The latest issue (Winter 1993/94) of Free Inquiry has an article about Matilda Joslyn Gage, a 19th century American feminist. I must confess that I did not know of her until reading this article.
From: Randy Horton
To: All Jan-15-94 08:47AM
Subject: Matilda Joslyn Gage
The latest issue (Winter 1993/94) of Free Inquiry has an article
about Matilda Joslyn Gage, a 19th century American feminist. I
must confess that I did not know of her until reading this article.
Her first public speech was at the National Women's Rights
Convention in Syracuse, New York in 1852 . I mention this only
because I have recently read several messages here saying that
the women's movement is only about 40 years old.
Anyway, her words are more interesting to me than her life, so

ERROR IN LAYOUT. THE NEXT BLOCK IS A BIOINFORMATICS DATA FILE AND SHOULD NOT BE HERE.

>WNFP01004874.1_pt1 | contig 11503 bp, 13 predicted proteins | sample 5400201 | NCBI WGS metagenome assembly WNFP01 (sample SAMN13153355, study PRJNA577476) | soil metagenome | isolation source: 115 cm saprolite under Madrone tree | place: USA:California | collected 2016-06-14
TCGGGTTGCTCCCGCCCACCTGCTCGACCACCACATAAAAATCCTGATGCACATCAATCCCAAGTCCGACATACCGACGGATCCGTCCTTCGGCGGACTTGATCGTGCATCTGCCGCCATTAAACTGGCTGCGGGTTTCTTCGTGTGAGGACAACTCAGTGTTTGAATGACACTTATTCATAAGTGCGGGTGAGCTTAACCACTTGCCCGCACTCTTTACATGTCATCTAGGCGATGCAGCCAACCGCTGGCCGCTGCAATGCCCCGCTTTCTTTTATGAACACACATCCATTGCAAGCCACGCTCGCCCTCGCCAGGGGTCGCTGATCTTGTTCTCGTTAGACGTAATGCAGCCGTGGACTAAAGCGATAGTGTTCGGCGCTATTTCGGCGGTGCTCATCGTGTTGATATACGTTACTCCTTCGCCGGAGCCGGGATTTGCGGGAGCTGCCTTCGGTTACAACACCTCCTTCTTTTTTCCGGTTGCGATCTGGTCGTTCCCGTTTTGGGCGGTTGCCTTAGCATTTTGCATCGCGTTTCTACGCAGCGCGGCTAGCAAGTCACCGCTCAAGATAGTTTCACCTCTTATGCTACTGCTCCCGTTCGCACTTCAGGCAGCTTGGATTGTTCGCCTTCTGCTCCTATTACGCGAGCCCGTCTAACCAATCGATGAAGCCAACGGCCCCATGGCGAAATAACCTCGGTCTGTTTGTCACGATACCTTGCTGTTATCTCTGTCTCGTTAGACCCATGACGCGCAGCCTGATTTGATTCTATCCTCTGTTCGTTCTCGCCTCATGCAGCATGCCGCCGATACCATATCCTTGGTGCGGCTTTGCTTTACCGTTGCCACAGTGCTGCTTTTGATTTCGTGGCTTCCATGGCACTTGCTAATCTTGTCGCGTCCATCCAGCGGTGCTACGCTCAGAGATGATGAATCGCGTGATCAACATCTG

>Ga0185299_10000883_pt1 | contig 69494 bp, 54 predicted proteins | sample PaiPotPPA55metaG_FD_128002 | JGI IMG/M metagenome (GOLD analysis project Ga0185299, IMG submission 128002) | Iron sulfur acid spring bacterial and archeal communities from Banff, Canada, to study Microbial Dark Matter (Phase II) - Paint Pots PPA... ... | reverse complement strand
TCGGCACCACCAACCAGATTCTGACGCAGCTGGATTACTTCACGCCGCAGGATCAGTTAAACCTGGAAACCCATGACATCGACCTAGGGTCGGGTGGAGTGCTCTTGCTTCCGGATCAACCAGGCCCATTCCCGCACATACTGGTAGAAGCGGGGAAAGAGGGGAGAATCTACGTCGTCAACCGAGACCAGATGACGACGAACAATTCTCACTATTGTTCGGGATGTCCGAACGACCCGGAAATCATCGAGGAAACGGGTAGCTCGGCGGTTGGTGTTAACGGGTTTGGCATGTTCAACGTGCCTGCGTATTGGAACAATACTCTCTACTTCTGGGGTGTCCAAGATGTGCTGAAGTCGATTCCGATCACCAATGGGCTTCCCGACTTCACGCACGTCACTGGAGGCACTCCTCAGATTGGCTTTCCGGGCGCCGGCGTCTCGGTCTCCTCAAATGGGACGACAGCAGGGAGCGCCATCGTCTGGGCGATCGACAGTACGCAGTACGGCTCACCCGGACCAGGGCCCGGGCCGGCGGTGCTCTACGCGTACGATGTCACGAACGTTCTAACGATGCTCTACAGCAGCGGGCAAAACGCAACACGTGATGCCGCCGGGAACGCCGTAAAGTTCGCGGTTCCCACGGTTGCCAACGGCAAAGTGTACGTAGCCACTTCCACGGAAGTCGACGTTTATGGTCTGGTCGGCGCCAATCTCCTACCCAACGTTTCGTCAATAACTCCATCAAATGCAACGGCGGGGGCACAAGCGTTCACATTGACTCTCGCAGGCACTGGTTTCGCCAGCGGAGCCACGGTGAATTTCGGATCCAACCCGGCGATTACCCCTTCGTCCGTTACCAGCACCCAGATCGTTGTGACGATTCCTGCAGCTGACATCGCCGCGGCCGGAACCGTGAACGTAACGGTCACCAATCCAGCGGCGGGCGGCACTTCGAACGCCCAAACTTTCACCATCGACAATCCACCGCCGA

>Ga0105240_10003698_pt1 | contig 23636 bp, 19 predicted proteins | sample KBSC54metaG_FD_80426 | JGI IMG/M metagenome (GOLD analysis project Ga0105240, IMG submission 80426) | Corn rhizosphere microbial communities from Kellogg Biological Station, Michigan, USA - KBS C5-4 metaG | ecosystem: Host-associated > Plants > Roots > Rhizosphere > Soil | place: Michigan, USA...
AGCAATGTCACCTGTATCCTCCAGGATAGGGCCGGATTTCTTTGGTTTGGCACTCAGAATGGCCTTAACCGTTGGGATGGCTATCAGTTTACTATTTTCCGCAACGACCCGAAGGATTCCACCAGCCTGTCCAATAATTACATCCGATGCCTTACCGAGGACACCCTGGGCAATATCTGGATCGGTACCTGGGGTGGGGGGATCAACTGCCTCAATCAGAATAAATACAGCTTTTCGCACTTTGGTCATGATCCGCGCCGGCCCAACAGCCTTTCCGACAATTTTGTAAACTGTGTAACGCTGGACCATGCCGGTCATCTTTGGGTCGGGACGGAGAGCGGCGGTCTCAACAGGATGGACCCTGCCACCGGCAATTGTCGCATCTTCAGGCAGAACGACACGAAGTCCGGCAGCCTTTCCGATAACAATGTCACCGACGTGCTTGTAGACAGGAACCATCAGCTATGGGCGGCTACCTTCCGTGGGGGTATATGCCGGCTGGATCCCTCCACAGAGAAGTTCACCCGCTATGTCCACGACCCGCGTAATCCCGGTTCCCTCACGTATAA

here are a few of them:
In an 1890 interview, she said, "I have made my study, and at last
have been convinced that the stumbling blocks to woman's political
enfranchisement can only be rolled away by her mental and spiritual
liberation . . . I regard the church as the basic principal of
immorality in the world, and the most prolific source of pauperism,
of crime, and of injustice to women."
At the above mentioned convention, she declared:
"We have educated men politically, and yet the victory is not ours
because the teachings of the church have stood in the way . . . In
the old anti-slavery times men did not hesitate to call the American
Church the bulwark of American slavery. In like manner today we shall
proclaim the Church--American, English, Greek, Protestant, Catholic--
to be the bulwark of woman's slavery."
Her book, _Woman, Church, and State_, closes with these words:
"During the ages, no rebellion has been of like importance with that
of Woman against the tyranny of the State; none has had its far-
reaching effects. We note its beginning; its progress will overthrow
every existing form of these institutions; its end will be a
I wonder if she would be disappointed by our lack of progress.